Indeed, Rift has been nothing if not consistent over the years. Like most WoW clones, it had to undergo a free to play transition, but for the most part it’s stuck to its guns.
Aion has always been a little more creative than some other WoW clones. Its surreal setting is a refreshing change of pace from the standard Tolkien-inspired high fantasy, its endgame places a much greater emphasis on factional PvP, and it integrates flight directly into its combat… at least in some parts of the game.
However, it’s not done much to shake up its original formula or further differentiate itself from the pack since its launch. Its added plenty of new content, but it hasn’t done much to change the core of the game experience.
Like most WoW clones, it eventually dropped its mandatory subscription in favor of a free to play model, but that’s probably the biggest change it’s undergone.
Aion is one of those strange games that never seems to get much attention within the community and yet seems to be quite successful all the same. It’s still getting significant updates on a fairly regular basis despite being relatively long in the teeth these days.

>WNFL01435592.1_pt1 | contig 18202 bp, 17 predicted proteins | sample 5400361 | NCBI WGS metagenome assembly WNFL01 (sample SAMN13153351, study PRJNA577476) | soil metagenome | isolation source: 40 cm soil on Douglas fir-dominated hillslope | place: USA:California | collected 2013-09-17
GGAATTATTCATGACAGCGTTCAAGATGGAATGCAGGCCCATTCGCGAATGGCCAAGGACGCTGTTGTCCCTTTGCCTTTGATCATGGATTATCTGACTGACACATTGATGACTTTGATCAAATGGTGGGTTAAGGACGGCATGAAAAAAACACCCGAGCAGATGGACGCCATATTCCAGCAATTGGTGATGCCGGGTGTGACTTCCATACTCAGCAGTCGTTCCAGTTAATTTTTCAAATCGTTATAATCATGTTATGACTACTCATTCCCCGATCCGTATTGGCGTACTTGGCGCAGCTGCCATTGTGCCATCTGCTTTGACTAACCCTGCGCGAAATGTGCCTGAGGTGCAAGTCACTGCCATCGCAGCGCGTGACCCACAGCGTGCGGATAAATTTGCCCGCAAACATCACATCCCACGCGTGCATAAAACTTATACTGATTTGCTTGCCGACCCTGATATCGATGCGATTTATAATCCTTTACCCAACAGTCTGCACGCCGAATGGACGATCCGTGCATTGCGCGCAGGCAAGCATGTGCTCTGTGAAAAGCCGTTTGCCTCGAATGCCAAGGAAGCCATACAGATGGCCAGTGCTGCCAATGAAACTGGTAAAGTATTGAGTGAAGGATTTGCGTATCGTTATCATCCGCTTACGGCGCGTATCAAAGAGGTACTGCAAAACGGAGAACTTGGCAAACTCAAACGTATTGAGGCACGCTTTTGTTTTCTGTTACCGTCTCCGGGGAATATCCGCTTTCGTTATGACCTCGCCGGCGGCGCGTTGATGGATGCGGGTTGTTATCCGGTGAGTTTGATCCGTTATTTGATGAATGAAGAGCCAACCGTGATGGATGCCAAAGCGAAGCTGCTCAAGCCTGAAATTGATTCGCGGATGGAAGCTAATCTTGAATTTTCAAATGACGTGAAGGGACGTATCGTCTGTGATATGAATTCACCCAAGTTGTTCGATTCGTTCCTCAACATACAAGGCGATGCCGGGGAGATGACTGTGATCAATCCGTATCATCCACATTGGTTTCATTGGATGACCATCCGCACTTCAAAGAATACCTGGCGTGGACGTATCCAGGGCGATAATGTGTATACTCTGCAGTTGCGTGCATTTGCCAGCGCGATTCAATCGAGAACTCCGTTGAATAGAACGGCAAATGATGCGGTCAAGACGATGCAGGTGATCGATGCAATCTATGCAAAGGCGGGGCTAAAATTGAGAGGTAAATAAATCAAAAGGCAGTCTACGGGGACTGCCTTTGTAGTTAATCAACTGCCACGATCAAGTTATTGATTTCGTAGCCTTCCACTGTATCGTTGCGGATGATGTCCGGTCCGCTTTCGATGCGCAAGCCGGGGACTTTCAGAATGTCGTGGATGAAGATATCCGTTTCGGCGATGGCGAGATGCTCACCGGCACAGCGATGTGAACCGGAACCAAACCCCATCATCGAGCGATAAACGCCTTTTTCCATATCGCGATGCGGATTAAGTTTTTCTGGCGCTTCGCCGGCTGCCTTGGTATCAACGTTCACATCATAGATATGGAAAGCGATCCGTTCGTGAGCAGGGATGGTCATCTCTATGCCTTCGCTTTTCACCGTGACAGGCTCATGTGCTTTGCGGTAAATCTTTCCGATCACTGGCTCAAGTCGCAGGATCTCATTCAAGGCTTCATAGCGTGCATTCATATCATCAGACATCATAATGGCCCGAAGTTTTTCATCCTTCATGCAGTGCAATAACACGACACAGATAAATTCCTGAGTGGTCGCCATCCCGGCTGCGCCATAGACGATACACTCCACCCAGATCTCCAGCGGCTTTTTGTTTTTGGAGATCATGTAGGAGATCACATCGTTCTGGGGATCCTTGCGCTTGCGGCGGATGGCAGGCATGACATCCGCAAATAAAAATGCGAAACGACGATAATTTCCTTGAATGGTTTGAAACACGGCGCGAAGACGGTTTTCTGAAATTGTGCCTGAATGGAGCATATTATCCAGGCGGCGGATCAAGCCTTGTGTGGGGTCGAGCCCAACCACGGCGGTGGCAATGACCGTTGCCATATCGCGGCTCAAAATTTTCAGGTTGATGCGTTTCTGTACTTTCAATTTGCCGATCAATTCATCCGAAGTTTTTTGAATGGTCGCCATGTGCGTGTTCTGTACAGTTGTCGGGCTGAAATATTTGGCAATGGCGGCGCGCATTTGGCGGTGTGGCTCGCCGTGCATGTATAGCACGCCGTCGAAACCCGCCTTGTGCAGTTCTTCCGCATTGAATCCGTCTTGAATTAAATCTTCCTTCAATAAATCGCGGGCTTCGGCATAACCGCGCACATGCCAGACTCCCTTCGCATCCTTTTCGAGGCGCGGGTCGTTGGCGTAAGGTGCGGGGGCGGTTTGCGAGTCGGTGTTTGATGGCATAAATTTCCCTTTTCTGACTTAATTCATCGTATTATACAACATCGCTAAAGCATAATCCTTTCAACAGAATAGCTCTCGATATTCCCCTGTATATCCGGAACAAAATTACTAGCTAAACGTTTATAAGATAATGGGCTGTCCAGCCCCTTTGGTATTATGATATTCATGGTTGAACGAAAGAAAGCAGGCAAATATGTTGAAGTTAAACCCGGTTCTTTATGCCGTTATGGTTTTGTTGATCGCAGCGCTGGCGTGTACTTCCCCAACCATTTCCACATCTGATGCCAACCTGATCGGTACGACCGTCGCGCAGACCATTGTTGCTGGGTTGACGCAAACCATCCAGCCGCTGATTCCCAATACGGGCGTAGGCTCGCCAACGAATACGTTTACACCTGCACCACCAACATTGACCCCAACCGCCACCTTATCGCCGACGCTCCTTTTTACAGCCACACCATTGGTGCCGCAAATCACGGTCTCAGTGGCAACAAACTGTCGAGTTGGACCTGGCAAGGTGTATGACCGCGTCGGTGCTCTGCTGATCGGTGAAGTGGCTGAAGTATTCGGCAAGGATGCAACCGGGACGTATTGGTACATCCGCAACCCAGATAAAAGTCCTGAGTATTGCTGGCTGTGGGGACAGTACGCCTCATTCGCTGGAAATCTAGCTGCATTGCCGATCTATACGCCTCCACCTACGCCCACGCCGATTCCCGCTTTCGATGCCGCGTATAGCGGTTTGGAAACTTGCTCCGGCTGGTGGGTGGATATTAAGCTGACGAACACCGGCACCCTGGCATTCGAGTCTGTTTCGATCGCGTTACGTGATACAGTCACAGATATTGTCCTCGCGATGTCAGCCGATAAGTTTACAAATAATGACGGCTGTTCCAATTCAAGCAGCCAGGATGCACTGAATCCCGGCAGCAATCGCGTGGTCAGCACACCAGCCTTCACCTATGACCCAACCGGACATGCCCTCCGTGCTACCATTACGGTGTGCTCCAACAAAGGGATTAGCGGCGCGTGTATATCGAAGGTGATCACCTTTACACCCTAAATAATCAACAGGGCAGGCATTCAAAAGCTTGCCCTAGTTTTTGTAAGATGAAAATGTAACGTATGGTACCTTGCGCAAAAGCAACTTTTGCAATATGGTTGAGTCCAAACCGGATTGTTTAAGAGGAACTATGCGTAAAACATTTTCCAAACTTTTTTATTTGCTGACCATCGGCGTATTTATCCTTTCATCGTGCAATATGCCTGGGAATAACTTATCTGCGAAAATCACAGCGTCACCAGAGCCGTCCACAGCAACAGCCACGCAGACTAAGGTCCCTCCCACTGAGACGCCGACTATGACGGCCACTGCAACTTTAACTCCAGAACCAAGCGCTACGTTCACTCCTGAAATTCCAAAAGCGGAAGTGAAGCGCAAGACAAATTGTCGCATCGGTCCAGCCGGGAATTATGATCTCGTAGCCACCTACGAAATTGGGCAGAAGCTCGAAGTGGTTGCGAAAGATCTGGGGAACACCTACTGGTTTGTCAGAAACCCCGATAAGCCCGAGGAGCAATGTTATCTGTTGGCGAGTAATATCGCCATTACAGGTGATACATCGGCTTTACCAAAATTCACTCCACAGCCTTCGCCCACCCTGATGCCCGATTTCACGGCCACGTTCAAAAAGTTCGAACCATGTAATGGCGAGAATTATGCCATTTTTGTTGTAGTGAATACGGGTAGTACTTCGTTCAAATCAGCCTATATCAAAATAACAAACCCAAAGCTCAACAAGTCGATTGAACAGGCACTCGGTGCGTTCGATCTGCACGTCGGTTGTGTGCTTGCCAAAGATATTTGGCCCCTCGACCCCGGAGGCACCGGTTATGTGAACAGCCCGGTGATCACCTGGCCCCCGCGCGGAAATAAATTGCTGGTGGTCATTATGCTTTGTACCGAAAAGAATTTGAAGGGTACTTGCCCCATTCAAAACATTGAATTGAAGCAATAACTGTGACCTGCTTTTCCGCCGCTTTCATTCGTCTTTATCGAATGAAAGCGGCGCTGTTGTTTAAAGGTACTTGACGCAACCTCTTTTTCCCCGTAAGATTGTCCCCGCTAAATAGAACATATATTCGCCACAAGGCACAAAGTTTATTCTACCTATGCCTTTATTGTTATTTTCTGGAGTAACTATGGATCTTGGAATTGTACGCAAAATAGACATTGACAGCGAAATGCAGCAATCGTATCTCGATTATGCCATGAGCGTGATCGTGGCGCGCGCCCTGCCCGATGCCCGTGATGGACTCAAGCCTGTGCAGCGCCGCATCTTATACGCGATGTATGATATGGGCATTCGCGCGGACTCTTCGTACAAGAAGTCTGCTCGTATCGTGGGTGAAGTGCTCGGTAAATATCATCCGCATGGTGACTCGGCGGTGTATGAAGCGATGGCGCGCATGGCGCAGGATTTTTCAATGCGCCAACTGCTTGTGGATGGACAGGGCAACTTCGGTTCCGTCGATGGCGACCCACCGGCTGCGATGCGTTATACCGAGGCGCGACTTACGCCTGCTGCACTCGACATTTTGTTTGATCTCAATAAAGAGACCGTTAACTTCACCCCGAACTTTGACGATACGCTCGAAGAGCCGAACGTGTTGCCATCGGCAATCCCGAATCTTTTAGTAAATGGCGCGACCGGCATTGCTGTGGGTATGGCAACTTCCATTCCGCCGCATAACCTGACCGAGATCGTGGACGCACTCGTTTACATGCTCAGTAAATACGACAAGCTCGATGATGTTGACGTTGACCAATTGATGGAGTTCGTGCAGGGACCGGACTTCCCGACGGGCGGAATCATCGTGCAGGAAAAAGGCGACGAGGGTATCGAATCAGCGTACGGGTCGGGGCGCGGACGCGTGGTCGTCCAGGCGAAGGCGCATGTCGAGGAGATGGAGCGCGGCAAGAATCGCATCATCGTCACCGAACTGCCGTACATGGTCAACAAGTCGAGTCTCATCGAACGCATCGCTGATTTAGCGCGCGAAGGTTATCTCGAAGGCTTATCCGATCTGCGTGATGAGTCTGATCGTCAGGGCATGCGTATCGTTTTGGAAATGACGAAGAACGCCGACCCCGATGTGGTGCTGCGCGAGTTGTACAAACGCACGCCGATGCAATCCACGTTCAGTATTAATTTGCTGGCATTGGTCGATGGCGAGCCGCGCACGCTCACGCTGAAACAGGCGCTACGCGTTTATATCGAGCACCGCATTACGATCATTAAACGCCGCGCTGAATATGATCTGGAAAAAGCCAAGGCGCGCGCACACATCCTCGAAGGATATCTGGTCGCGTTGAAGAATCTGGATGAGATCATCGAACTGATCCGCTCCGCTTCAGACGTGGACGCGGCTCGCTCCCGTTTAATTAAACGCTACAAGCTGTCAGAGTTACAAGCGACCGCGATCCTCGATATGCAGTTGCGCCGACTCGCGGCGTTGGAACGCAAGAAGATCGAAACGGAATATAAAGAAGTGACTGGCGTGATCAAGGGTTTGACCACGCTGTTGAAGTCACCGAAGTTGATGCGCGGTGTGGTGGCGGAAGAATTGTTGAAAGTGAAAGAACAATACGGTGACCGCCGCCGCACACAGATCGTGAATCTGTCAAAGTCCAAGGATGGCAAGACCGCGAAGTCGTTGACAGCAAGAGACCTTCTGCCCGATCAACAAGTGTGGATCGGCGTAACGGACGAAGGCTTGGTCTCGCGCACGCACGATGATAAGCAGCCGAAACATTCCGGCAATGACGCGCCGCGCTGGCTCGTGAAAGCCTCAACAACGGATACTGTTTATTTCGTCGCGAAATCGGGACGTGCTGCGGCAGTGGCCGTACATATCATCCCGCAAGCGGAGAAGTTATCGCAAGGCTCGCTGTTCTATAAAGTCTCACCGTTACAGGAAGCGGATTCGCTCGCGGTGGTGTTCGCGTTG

Much of this can probably be attributed to its popularity in South Korea, where it has long been one of the more popular MMOs on the market. But it must also have a decent number of fans in the West, or it wouldn’t still be running over here. You may not hear much from Aion players, but clearly they exist.
Star Wars: The Old Republic
SW:TOR has had a more turbulent lifespan than most WoW clones, and that makes it perhaps the most interesting case to study.
Despite or perhaps because of massive pre-launch hype, Bioware’s first and only entry into the MMO field had a pretty rough reception post-launch. The phrase “TORtanic” became a favorite of the ever-hyperbolic comment section. Lack of endgame content and oppressively generic gameplay significantly damaged the game.
This eventually led to a conversion toward one of the industry’s more restrictive free to play models. It proved economically successful but severely damaged SW:TOR’s reputation within the community, a stain that lingers to this day.